For information about privacy policies and collecting emails visit

Chat One on One with Readers

While social media is great for talking to readers, a newsletter is the place to chat one on one. This past year has shown us how human contact and staying in touch is so vital. Writers saw in-person writing events canceled, rescheduled, and canceled again. A newsletter is a great way to ‘meet up’ with readers when we can’t do so in person. With so many people spending more time at home, what better way to keep in contact?

Like social media, a newsletter is about building a relationship. Most writers tend to be introverts so a newsletter is an easy way to let readers get to know you. There are so many ways to do that.  You can share your favorite recipes, places to visit, movies. The difference is when a reader leaves Facebook or Twitter, you may lose touch. Building an email list for a newsletter becomes invaluable in this way. People check their email. Wouldn’t it be great for them to find something there from you?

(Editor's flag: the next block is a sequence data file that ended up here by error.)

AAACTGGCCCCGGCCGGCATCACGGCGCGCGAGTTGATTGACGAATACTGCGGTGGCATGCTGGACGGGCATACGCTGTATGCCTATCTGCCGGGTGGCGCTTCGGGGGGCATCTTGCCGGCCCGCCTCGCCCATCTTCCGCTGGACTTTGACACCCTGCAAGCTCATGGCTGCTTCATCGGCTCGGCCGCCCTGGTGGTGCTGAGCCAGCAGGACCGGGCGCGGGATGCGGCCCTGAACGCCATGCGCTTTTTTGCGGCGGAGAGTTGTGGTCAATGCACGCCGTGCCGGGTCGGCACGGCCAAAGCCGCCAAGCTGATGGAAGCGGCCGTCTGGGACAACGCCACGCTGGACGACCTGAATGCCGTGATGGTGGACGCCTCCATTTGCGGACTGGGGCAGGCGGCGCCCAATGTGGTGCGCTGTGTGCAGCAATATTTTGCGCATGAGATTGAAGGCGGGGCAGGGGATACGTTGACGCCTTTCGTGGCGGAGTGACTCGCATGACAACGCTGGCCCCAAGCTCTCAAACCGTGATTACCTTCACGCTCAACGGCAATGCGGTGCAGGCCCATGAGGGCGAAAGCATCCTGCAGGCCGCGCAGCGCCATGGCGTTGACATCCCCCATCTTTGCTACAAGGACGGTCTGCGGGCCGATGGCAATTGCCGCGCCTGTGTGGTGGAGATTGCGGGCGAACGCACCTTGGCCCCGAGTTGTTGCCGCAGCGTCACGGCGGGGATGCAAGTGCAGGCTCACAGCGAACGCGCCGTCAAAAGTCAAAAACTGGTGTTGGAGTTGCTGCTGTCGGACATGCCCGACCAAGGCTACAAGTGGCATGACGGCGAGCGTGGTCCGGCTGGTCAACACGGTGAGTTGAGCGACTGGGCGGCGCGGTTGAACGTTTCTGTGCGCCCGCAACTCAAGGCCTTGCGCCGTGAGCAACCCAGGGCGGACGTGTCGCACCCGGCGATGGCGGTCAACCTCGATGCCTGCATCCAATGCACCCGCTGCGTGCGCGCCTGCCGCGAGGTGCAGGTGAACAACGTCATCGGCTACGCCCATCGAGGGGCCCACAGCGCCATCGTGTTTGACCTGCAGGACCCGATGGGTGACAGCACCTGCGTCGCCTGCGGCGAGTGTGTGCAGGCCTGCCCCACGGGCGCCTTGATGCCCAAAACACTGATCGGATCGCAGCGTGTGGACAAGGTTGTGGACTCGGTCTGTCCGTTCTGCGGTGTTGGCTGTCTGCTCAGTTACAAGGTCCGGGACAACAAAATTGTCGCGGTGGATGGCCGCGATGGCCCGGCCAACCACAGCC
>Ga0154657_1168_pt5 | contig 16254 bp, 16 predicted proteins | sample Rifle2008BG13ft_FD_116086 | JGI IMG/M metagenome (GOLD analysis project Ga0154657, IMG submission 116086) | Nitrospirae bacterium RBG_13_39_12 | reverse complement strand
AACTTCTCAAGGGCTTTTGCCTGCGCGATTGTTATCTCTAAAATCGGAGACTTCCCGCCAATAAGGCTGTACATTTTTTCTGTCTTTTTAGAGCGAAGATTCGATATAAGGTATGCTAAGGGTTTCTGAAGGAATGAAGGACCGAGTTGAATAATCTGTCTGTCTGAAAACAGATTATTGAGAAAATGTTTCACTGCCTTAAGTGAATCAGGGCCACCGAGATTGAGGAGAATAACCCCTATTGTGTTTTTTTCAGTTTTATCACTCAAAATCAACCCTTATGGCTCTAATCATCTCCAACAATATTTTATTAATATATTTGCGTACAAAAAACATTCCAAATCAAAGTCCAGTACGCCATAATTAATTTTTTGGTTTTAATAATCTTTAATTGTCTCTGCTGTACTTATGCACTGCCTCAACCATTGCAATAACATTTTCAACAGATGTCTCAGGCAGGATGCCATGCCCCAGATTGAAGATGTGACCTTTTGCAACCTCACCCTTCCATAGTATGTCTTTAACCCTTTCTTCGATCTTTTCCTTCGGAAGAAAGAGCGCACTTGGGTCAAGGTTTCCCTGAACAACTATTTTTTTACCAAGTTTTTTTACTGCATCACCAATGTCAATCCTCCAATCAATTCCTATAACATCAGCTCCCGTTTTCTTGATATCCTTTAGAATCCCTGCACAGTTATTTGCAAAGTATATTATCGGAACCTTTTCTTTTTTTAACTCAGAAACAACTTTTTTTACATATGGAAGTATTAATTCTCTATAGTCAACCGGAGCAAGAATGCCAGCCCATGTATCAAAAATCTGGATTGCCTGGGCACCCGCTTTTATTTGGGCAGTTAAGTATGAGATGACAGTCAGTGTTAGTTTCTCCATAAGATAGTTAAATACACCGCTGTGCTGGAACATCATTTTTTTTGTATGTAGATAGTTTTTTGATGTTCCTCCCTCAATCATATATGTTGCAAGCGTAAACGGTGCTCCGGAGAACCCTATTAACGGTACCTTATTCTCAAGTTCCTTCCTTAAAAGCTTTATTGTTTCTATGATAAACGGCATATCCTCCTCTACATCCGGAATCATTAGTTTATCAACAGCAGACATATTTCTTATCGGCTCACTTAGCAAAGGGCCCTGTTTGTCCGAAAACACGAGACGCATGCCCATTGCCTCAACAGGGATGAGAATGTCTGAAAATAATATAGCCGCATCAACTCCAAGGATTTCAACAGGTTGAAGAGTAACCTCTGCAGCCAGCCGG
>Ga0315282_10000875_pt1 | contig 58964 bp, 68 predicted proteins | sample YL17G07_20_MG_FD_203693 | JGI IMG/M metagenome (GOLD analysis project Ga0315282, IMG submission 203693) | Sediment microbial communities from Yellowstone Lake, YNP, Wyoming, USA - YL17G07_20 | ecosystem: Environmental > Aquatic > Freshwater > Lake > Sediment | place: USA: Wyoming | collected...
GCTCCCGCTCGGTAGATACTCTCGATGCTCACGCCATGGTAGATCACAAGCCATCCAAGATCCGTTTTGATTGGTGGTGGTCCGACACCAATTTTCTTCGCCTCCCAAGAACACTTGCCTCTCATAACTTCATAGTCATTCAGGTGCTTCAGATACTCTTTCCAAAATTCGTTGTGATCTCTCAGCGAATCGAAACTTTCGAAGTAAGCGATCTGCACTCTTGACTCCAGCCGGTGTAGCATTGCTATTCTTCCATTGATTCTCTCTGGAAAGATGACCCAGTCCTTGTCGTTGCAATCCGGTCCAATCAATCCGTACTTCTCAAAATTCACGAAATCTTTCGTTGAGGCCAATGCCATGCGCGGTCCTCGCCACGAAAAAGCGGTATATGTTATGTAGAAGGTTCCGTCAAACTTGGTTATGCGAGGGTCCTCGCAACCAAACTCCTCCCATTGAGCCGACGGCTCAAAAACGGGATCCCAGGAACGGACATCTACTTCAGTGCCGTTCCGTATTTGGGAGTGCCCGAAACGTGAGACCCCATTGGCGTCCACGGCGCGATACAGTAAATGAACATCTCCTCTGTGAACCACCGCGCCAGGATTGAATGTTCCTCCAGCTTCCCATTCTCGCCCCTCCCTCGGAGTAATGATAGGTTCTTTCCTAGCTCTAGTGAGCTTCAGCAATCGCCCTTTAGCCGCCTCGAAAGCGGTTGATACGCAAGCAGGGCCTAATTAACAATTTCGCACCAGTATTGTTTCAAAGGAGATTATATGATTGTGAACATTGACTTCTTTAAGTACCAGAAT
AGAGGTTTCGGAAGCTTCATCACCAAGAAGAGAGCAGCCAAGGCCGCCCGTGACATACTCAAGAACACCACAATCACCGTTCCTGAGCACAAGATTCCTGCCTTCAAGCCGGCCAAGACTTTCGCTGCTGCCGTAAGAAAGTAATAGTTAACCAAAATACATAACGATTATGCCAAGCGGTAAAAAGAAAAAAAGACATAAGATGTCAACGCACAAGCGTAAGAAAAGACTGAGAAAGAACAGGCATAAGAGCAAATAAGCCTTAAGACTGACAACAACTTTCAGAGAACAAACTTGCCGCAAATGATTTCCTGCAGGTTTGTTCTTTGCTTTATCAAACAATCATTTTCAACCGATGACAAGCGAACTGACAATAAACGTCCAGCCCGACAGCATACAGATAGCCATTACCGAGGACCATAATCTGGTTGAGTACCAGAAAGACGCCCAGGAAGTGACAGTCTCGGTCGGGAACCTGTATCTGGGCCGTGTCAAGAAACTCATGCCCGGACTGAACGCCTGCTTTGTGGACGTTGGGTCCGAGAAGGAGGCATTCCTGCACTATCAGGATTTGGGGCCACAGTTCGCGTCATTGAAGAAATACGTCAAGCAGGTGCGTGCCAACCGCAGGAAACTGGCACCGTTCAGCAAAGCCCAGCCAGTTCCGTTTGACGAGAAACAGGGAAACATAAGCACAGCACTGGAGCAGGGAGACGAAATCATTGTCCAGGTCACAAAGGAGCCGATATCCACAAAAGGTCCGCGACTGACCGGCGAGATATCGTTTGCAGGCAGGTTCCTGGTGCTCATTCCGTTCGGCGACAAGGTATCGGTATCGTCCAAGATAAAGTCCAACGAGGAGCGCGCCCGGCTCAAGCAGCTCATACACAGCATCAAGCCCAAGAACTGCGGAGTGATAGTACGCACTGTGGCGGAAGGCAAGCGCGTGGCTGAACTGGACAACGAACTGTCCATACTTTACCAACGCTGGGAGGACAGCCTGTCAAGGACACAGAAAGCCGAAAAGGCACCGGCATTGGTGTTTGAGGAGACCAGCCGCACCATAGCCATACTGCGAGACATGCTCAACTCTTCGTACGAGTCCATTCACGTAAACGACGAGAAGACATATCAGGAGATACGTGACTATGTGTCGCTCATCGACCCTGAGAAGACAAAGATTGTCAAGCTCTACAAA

They Keep You Writing

Every writer has been there. The slump. Maybe that short story isn’t gelling. Maybe the book proposal has been rejected. Again. You’re at what I call ‘the in-between’. No assignments, no deadlines, and you’re just free falling. Nothing kills creativity faster than not having anything to write. Writers write and while it may be a cliché, it’s true that writing begets more writing. For those times when you’re in between, a newsletter is a great way to hone your writing skills. It’s a creative resource and what you write is all up to you.  

Having a newsletter gets your BICHOK (butt in chair hands on keyboard) during those times when you may be tempted to blow it off and hit the couch. A newsletter deadline helps you keep writing and stay productive. Once you announce a newsletter is forthcoming you won’t want to let your readers down. They’re waiting. Get that newsletter out.

Get the Word Out But…